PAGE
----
called Hadiths, Women and men are alike in the performance of prayer and their obligation
to pay the alms tax and their expectations of eternal life in paradise
And women did have some inheritance rights in the early Islamic community that they did
not enjoy in pre-Islamic Arabic communities. And that they also wouldn’t have had in
Byzantium or, god forbid, Rome. And then there’s the inequality between
Muslims and ‘unbelievers’ which is pretty well known; like other “peoples of the book”
Christians and Jews, could live and work in Muslim empires provided they paid a special
tax called the jizya. Which was far better than the life of a Muslim
under Ferdinand and Isabella in Spain. And then there’s the issue of slavery, which
the Quran accepts. In general Muslims have avoided enslaving other Muslims, showing that
there is a sense of brotherhood and solidarity among believers, but overall to quote a historian
“Islamic egalitarianism was … limited to free Muslim males.”
Of course, if you’ve watched our US History series you may remember that early American
egalitarianism was limited to like land-owning Christian males.
My point here, is that if you look for historical precedents, you can generally find them. That’s
true in the Islamic world, it’s also true in the rest of the world. Now today, in Europe and the United States,
most citizens expect their states to be, in at least some degree, democratic, and republican,
and constitutional. So when people in the west look at the early
Islamic empire we have a way of imaging Caliphs as kings because, like, you know, we had kings.
But Caliphs were important in different ways, for starters, they were the successor to the
prophet. Now, maybe that’s similar to what the Roman
Catholic papacy became over time but it’s not like a king – except for the king of England.
King Henry VIII, founder of my church, who was like “I need to be the head of the church
so that I can get divorced.” But this combination of religious and political
authority is important as is, at least initially, there was no hereditary succession of caliphs.
And then there’s the concept of bay’a which is a kind of political allegiance, like
according to Michael Cook, “an agreement is made between the future caliph and the
future subject whereby each party is to have specified rights and duties.”
A closely related theme is shura, “the duty of the caliph to consult with others before
making his decision.” Like, according to tradition, when Abu Bakr
accepted the role of the first Caliph he claimed that Muslims had no duty to obey him if he
disobeyed God and the Prophet. Now that’s not democracy, but it is limited
rule and it gives people some participation in the government.
And then there’s another Western value that is often bandied about as something that isn’t
part of the Islamic world – freedom. Islam, as you may know, means “submission.”
And a Muslim is a person who submits to God. And to some Westerns that seems like the opposite
of freedom. But the tradition within Islam, is that by
releasing people from domination by other people, and making them servants of God – there
is freedom. Freedom is a famously abstract concept, but
if we think of it as the opposite of slavery, then being free from having to serve other
people is freedom. That said, in contemporary Islamism, political freedom
is not generally held in particularly high esteem. Which is one of the reasons why Islamists
were less relevant in the Arab Spring uprisings of 2011 than people tend to think.
But in at least one way, the caliphate can be thought of as enshrining republican (with
a little “r”) values; Islamism emphasizes the rule of law and that even the caliph is
subject to it. Since ultimate sovereignty belongs only to God, men to quote Michael
Cook, “are not entitled to exercise lordship over each other.”
And the much talked about Shari’a law, coming from a source outside the political process
(whether that’s God or religious scholars) acts as a huge check on rulers becoming dictators.
Right. like Iran’s government has many problems, but its president is not a dictator.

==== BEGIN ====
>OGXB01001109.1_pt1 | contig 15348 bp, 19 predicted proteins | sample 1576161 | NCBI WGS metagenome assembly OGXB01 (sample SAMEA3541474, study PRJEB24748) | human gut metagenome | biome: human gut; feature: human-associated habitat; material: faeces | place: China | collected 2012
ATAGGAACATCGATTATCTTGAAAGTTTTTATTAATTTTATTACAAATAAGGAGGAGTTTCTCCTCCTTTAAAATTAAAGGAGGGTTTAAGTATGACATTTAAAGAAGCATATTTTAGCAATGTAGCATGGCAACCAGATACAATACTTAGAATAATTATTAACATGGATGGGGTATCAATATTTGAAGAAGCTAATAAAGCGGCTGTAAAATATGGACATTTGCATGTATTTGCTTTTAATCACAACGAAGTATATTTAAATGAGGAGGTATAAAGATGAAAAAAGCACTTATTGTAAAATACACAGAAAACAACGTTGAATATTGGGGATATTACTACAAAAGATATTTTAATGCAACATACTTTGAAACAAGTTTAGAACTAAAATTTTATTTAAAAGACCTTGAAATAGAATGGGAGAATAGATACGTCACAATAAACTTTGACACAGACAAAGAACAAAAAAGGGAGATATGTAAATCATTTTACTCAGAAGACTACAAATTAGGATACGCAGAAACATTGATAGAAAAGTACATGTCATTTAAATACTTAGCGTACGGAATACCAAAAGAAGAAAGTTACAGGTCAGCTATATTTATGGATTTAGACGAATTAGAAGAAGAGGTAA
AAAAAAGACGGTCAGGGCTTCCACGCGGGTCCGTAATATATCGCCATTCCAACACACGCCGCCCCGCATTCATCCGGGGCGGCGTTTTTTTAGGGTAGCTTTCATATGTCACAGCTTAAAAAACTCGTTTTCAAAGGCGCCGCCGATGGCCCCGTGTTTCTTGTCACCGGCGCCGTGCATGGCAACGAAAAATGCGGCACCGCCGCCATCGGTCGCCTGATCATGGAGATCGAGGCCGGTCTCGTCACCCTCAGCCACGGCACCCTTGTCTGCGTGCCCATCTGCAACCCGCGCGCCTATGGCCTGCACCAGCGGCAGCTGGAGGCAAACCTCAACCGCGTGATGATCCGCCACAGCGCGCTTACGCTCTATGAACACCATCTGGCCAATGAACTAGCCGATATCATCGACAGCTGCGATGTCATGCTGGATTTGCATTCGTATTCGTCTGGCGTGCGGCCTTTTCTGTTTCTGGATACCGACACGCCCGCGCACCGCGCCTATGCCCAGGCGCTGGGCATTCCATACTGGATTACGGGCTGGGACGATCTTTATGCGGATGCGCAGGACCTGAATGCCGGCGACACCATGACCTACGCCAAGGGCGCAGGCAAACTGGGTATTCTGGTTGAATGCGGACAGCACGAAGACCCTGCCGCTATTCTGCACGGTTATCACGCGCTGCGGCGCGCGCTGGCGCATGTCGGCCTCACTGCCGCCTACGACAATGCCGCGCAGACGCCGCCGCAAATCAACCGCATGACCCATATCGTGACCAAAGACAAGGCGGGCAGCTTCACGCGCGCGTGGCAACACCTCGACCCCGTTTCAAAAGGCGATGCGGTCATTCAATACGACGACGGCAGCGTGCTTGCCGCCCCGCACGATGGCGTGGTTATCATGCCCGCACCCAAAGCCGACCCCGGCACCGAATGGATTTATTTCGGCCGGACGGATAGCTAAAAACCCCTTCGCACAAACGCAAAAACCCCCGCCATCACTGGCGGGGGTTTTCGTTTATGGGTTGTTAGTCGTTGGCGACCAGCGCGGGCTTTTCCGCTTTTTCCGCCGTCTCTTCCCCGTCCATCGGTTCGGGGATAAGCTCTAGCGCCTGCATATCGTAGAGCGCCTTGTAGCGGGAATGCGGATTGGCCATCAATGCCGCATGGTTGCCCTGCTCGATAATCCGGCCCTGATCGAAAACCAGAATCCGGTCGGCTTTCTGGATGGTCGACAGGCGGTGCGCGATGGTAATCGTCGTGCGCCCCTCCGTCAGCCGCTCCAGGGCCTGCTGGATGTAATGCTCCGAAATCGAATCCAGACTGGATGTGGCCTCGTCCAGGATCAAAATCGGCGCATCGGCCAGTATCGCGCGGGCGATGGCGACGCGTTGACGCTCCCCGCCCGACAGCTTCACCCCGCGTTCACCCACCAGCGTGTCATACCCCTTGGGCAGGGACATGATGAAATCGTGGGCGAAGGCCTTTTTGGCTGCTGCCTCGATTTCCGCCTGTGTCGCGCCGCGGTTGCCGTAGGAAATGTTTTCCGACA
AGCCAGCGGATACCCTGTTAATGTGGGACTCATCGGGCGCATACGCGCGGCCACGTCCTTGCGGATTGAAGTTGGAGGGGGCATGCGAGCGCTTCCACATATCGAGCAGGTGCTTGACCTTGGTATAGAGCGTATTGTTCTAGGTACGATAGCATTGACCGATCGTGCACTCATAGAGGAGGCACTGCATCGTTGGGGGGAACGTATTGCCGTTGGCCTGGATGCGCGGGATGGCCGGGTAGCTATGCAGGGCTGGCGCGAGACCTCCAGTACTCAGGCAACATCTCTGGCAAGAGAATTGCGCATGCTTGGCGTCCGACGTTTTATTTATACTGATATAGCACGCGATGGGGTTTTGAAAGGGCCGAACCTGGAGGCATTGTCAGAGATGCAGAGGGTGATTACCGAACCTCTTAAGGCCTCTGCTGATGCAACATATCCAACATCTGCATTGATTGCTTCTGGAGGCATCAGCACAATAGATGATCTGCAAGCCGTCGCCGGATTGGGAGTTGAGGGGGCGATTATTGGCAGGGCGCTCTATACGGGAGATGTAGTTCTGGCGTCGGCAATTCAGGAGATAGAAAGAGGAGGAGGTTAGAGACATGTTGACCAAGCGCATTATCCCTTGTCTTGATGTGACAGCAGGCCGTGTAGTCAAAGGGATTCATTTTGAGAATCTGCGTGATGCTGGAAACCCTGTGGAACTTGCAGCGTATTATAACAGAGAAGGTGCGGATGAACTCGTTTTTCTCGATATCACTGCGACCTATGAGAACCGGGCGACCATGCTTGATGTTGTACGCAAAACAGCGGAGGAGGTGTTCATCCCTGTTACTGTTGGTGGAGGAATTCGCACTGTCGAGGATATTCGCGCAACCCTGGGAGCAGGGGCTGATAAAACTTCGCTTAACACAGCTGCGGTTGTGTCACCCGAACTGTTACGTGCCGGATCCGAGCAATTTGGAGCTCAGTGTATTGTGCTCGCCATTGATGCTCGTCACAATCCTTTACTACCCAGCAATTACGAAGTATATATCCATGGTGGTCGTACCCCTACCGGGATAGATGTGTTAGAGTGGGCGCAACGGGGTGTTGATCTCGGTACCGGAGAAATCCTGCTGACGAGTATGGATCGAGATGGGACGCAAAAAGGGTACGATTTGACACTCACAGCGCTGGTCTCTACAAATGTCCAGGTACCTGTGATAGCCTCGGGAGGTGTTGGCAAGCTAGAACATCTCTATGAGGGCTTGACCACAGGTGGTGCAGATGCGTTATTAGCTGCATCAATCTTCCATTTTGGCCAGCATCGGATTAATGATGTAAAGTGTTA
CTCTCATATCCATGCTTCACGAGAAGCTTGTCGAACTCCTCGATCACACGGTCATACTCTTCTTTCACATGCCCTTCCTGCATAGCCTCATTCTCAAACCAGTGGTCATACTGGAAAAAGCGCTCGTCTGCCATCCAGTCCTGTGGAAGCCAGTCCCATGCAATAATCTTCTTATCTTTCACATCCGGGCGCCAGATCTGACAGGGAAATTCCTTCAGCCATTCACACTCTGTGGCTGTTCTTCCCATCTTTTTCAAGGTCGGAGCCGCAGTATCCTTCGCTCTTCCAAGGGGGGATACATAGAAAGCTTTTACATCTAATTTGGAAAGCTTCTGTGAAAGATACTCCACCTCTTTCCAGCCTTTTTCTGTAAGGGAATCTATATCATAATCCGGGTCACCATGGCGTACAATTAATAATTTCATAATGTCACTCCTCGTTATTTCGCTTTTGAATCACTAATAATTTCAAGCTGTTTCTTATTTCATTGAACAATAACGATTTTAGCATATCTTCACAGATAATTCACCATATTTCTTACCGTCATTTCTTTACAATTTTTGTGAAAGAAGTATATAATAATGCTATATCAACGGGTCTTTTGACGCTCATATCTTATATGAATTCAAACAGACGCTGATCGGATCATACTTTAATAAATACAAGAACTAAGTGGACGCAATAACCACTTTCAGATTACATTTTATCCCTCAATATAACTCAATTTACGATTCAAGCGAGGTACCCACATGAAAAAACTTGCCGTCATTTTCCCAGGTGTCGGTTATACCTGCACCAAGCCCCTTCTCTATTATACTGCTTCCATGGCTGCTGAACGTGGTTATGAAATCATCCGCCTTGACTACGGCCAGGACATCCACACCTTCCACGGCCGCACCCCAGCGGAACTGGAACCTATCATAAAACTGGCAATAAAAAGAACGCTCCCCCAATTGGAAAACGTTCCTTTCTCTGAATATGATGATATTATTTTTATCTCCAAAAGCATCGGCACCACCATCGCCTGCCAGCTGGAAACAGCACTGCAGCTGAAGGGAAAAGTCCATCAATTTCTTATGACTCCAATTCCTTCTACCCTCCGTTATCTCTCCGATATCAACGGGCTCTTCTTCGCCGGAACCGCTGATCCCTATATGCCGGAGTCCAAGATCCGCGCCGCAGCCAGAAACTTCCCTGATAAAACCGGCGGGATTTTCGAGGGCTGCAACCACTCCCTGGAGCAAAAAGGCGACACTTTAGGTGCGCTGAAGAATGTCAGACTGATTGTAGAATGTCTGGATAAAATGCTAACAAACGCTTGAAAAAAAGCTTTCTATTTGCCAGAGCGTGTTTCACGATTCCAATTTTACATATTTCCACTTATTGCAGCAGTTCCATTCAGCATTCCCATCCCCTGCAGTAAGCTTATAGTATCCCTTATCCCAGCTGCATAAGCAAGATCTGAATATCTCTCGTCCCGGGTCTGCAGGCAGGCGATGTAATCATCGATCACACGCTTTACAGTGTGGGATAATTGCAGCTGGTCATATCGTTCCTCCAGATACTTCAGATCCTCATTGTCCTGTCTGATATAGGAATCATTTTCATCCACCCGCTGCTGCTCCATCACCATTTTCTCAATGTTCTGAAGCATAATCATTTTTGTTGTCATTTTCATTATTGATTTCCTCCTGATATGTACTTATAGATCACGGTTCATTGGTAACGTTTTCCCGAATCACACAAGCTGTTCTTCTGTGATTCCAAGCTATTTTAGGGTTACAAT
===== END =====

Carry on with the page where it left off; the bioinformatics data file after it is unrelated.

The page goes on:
But that same complete sovereignty of God over the people makes it difficult for Islamists
to embrace democracy, because it’s based on the idea that the people themselves are
sovereign. And the most radical Islamists, like Ayman
al Zawahiri of Al-Qaeda really do hate democracy. He called democracy, “a new religion that
deifies the masses.” And the completely extreme and absolutely horrifying Boko Haram
in Nigeria have exclaimed that they, “will never accept any system of government apart
from one stipulated by Islam,” and will, “keep on fighting against democracy, capitalism,
socialism and whatever.” Yes, the “and whatever” is a quote. If
you belong to a group that is fighting blank, blank, blank, and whatever – you need to leave
that group. So it’s easy and relatively common for people
in the West to say that Islam is inimical to political values like freedom, equality
and democracy. And when we talk about certain groups of radical
Islamists, that’s true. But in the West we also really, really struggle
to see the other complexely, and to understand the incredible diversity in response to the
revelation of the Quran. In my opinion, the clash of civilizations model
oversimplifies the world into this group and that group, and imagines that this group sees
the world only that way and that group sees the world only this way. In fact, it’s complicated.
For one thing, modern Islamism itself, is a very recent phenomenon, and in large part
it’s a reaction to western imperialism and nationalism, and it doesn’t always reflect
the ideas of Islam OR Islamic history. Humans have a storied tradition of calling
upon certain facets of our history to inspire us toward what we already kind of want.
And those seeking to recreate the caliphate want a more powerful and unified Arab world,
if not, an Islamic world. And so they look toward history for inspiration,
taking parts and leaving many others. What really happened, is that for the most
part European style nationalism took hold in the Islamic world at the same time it rose
in Europe, as the creation of Turkey shows quite clearly.
But in trying to understand the allure of the caliphate it’s important to understand
that Islam is not just a religion. From the beginning, it was a civilization.
As the historian Tamim Ansary wrote: “Islam might just as validly be considered as one
item in a class whose other items include communism, parliamentary democracy, fascism,
and the like, because Islam is a social project like those others, an idea for how politics
and the economy ought to be managed, a complete system of civil and criminal law.”
But it’s also a very diverse system shaped by everything around it and everything inside
of it – like any civilization. So when we try to discuss a topic as complex
and charged as contemporary Islamic thought and practice and political worldviews, we
don’t just need to be sure that we have some sense of history. We also need to be
sure that we’re all talking about the same thing.
There is nothing bright about the lines between politics and religion and history and nation.